If you have a Mac handy, you are in luck. The AirPort Admin utility that ships with the AirPort is excellent. As with their entire product line, Apple has gone out of their way to make the whole AirPort system easy to set up, even for beginners. If you don't own a Mac, you have a couple of options. It turns out that the innards of the Graphite AirPort are virtually identical to the Orinoco RG-1000 (previously, the Lucent Residential Gateway). That means that the RG configuration utility for Linux (called cliproxy) also works fine with the AirPort. Unfortunately, as the Lucent product family has been sold and resold several times in the past couple of years (the same product line has been called Lucent, Orinoco, Agere, Avaya, and Proxim, and probably a couple of others that I've missed), the cliproxy utility seems to have disappeared from the Proxim web site. Copies of it are still floating around on various message boards; it is a tremendously useful utility if you can find it. Jon Sevy has done extensive work with the AirPort, and has released an open source Java client that configures the AirPort (both Graphite and Snow) and the RG-1000. You can get a copy from http://edge.mcs.drexel.edu/GICL/people/sevy/airport/. He has also compiled a tremendous amount if information on the inner workings of the AirPort, and has many resources online at this site. Since his utility is open source, cross-platform, and works very well, we'll use it in the following examples. Figure 4-1 shows the main screen of the Java Configurator.
To use the Java Configurator application, you'll need a copy of the Java Runtime Environment. Download it from http://java.sun.com/, if you don't already have it. You can start the utility by running the following in Linux:
$ java -jar AirportBaseStationConfig.jar &
In Windows, start by double-clicking the AirportBaseStationConfig icon.
The AirPort can be configured over the Ethernet port or over the wireless network. When the application window opens, you can click the Discover Devices button to auto-locate all of the APs on your network. When you find the IP address of the AP you want to configure, type it into the Device address field, then type the password into the Community name field. If you're unsure about the IP address or the password, the AirPort ships with a default password of public, and an IP address of 10.0.1.1 on the wireless interface (it picks up the wired IP address via DHCP; use Discover Devices to find it if you're configuring it over the Ethernet). Once you've entered the correct information, click the Retrieve Settings button.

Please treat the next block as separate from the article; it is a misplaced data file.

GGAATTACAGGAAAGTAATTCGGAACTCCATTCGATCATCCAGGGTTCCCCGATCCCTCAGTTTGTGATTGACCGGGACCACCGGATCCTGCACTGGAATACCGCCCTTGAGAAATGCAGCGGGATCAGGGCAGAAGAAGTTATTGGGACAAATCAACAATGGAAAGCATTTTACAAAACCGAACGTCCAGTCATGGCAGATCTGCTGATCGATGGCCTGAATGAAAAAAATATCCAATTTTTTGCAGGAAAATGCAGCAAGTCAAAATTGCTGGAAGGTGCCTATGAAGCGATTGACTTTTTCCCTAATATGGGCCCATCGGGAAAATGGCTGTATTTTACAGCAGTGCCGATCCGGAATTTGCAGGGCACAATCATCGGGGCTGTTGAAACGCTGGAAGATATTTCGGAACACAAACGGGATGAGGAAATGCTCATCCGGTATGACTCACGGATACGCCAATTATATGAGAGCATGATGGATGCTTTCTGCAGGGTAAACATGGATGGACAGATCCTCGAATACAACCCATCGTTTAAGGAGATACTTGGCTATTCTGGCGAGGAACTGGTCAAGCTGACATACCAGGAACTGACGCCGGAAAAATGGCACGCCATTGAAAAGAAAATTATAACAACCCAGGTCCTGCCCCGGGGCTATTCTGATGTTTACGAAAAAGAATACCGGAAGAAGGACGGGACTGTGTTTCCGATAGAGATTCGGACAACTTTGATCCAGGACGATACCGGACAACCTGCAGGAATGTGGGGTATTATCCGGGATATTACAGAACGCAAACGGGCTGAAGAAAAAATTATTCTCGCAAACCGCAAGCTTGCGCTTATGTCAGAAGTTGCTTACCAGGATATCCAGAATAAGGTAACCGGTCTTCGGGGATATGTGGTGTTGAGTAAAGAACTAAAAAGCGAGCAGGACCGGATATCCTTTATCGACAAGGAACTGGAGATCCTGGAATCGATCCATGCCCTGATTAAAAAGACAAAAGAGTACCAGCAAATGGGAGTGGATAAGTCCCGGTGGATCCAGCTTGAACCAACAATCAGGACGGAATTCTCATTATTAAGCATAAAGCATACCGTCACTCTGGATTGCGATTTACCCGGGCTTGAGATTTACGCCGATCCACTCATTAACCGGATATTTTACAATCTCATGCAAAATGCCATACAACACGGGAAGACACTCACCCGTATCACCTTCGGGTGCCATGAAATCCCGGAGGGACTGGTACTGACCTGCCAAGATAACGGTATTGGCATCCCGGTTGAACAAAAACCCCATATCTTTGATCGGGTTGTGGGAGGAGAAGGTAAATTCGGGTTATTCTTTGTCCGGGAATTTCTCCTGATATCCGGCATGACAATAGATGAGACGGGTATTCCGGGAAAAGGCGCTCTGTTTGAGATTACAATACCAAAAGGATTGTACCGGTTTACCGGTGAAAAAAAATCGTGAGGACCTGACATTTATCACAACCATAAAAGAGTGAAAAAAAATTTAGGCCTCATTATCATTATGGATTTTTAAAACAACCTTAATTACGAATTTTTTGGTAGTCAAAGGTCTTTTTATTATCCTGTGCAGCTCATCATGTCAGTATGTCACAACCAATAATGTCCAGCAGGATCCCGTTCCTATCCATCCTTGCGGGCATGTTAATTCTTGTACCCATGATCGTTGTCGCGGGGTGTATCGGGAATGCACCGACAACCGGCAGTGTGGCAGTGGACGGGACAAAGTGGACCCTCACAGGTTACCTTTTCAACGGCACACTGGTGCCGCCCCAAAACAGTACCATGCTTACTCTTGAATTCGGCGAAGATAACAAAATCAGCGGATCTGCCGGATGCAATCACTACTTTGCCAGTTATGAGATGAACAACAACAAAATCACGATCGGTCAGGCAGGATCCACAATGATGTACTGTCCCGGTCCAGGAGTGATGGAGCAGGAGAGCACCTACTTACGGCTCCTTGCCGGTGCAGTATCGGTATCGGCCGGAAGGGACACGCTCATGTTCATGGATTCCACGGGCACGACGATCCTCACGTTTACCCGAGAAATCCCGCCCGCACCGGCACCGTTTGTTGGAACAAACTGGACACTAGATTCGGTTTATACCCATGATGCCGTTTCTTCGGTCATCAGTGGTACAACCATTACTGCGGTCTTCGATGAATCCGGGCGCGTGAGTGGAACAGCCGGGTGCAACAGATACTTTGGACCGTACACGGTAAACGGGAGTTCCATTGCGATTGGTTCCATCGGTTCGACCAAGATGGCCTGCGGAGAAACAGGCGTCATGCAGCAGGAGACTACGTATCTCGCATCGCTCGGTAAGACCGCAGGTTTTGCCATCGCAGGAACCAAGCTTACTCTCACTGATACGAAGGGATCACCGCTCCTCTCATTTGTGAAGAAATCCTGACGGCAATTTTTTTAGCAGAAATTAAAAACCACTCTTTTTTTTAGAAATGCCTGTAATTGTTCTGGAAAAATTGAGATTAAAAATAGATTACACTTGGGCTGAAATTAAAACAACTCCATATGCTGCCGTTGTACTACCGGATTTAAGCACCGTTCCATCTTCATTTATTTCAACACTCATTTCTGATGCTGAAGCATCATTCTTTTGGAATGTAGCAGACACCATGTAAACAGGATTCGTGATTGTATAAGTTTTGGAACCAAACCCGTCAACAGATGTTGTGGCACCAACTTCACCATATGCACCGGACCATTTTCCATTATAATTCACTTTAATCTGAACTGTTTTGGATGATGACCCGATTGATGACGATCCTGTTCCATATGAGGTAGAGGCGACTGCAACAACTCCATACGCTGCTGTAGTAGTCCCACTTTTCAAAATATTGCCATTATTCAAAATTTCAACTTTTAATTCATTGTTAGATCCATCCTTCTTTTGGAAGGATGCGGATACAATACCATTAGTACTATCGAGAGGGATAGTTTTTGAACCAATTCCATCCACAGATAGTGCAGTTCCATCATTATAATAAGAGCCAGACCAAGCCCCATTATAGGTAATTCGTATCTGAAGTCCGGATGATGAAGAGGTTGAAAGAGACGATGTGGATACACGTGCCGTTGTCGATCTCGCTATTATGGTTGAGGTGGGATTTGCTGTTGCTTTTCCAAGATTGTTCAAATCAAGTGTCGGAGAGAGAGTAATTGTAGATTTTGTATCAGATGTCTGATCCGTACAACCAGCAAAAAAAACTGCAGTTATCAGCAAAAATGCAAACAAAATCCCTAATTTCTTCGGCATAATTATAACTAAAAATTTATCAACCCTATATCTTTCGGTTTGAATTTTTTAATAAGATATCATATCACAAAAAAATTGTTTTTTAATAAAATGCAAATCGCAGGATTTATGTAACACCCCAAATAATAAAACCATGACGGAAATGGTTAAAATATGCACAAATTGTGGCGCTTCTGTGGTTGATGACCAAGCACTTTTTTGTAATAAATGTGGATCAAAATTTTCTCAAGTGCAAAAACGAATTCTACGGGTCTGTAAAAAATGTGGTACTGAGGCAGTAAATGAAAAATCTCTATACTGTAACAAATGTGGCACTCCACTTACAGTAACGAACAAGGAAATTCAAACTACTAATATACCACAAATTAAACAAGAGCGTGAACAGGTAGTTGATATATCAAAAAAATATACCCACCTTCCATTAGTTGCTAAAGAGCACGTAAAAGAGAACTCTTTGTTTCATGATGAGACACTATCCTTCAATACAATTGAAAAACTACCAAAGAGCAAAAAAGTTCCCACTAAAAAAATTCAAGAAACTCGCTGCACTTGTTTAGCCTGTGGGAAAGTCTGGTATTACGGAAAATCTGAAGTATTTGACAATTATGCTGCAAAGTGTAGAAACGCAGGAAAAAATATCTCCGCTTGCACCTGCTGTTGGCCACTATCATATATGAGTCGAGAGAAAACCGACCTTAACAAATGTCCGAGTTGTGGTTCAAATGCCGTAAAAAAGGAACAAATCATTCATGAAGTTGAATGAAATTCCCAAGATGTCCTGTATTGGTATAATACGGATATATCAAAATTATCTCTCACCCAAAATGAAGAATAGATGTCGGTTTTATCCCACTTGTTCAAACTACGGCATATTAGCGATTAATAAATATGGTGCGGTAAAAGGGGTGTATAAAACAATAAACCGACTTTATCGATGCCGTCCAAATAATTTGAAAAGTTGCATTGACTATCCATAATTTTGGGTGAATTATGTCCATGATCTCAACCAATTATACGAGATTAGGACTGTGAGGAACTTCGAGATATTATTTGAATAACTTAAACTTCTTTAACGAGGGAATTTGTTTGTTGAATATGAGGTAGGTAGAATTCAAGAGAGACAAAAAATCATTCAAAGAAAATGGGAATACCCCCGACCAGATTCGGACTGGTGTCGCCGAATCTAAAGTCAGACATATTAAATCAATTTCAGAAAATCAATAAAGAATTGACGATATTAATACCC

The very first thing you should change is the Community name, on the first panel. Otherwise, anyone can reconfigure your AirPort by using the public default! While you're there, you can set the name of the AirPort (which shows up in network scans), the location, and contact information. These fields are entirely optional, and have no effect on operations.
You should also choose a Network name, under the Wireless LAN Settings tab. This is also known as the ESSID, and will identify your network to clients in range. If you're running a "closed" network, it needs to be known ahead of time by any host attempting to connect, as described in the following section.